Year of Award


Document Type


Degree Type

Master of Science (MS)

Degree Name


Department or School/College

Department of Geosciences

Committee Chair

Joel T. Harper

Commitee Members

Johnnie N. Moore, Jesse V. Johnson


Greenland, subglacial hydrology, water pressure, hydraulic potential, GPS velocity


University of Montana

Subject Categories



The gradient in hydraulic potential at the ice-bedrock interface beneath the Greenland Ice Sheet (GrIS) dictates the routing and energetics of subglacial water, thereby influencing drainage system characteristics and sliding dynamics. In the ablation zone of the GrIS, a high relief bed and gradients in water pressure in an active subglacial drainage system potentially play a complex role in dictating the hydraulic potential field. Here we present a suite of water pressure measurements collected within thirteen boreholes along a 46 km transect on the western GrIS in order to investigate the sensitivity of the potential gradient field to seasonal evolution and diurnal cycling of basal water pressure. All sites show pressures with similar seasonality, having relatively steady and high values during winter, variable and irregular behavior during spring and fall, and diurnal cycles that can persist for multiple weeks during the peak melt season. Despite much higher variability during the melt season, the median pressure of the summer period is nearly the same as the median pressure of the winter period. Diurnal minimums in water pressure remain above 0.8 of overburden pressure across the transect, except for a single borehole in very near-margin shallow-ice that fell to 0.3 of overburden. We find the mean basal water pressure in western Greenland generally mimics the ice thickness field, but basal drainage processes can superimpose strong gradients over short length scales. Variability of the pressure field due to basal drainage processes can force dynamic changes in the region’s hydraulic potential gradient.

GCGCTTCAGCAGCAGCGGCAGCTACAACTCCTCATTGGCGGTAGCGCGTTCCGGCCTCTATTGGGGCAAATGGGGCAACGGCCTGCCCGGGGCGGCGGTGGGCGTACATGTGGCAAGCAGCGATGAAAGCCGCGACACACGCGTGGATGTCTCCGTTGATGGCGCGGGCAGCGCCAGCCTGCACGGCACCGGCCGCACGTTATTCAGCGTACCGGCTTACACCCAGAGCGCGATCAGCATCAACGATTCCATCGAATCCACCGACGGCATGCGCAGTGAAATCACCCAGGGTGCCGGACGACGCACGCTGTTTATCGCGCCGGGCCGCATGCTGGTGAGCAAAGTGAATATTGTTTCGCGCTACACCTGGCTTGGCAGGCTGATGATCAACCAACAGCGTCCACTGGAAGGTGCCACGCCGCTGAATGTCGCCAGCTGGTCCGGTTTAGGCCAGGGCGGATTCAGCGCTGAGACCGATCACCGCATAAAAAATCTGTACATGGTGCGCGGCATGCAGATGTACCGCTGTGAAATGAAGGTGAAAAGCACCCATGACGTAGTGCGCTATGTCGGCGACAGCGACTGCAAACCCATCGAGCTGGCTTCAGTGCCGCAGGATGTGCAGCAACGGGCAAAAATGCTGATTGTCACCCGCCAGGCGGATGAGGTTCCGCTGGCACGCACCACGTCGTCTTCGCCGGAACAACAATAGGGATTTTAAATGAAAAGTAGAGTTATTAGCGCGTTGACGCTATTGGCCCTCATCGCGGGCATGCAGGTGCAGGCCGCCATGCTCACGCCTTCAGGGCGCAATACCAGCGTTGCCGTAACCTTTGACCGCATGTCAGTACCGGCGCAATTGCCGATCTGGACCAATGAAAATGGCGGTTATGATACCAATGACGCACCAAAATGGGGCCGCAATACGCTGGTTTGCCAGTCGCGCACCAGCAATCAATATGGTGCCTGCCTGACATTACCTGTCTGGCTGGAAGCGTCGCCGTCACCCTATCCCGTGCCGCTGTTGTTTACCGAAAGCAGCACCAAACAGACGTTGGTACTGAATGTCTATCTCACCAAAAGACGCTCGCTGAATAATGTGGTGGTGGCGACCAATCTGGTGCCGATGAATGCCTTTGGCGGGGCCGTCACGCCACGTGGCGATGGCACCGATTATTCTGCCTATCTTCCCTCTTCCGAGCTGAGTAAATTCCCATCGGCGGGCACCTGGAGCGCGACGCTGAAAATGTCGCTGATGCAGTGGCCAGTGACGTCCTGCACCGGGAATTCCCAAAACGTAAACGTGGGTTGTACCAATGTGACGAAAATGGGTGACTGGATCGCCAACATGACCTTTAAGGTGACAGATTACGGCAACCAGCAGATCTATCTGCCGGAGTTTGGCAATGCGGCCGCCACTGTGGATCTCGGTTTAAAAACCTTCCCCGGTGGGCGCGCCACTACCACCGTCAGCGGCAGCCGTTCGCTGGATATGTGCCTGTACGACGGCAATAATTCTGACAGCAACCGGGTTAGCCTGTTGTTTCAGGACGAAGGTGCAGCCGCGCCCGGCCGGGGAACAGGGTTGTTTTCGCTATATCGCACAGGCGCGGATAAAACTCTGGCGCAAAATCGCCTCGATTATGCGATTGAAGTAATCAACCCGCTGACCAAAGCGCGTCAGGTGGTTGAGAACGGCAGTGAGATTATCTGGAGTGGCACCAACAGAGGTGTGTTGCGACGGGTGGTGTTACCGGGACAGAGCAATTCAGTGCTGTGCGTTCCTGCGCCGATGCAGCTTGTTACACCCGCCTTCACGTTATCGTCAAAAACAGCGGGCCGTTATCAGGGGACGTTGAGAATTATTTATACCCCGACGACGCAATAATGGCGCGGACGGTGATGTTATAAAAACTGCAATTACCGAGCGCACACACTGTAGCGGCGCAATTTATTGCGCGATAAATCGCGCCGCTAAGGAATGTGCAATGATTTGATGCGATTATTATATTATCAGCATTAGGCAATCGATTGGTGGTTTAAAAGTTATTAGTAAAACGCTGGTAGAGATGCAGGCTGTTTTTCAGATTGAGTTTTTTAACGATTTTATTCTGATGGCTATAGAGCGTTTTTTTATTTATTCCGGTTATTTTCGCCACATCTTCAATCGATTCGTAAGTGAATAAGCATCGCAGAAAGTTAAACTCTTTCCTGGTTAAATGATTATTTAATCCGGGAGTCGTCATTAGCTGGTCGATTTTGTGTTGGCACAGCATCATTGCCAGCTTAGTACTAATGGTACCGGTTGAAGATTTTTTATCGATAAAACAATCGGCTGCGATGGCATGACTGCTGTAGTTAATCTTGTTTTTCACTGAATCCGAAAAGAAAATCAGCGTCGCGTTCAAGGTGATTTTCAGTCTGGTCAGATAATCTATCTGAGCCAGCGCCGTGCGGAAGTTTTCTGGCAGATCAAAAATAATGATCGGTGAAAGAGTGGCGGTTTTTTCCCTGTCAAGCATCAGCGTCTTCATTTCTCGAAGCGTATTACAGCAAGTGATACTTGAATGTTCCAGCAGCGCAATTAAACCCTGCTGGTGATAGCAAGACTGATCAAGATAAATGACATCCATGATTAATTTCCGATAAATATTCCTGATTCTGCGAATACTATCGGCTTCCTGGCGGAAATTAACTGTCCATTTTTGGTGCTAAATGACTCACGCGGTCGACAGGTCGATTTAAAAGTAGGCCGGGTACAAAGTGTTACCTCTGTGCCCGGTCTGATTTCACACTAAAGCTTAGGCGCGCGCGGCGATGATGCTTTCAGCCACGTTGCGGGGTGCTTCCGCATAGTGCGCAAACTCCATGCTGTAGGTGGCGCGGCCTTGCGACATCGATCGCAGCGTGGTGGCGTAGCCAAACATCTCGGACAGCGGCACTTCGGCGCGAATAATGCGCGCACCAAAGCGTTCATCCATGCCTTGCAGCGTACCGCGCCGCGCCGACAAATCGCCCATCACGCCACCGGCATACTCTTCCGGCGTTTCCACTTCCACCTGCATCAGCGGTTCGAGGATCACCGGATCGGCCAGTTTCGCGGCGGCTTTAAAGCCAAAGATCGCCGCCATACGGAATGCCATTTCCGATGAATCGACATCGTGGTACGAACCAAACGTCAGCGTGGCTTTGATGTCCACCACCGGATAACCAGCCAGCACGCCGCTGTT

High time resolution GPS surface velocity records were collected at 4 sites along the transect during 2011-2015, providing at least two consecutive melt season velocity records at each site, and over-winter records at two sites. Here, I describe methods of GPS station deployment and operation, and data processing and post-processing procedures. Velocity at all sites shows seasonal phases including: a multi-day increasing ramp in the spring from winter background velocities; a period of regular diurnal cycles during mid-summer; and a period of more irregular and variable behavior in the fall, typically characterized by episodic single- or multi-day speedup events. At all sites, linear regression shows decreasing trends in velocity over the melt season. Winter velocity at two sites has magnitude of ~100-120 m/yr, and persists for 9-10 months of the year. In both over- winter records, velocity slowly increases by 10-20 m/yr over the course of the winter.

Included in

Glaciology Commons



© Copyright 2015 Patrick Wright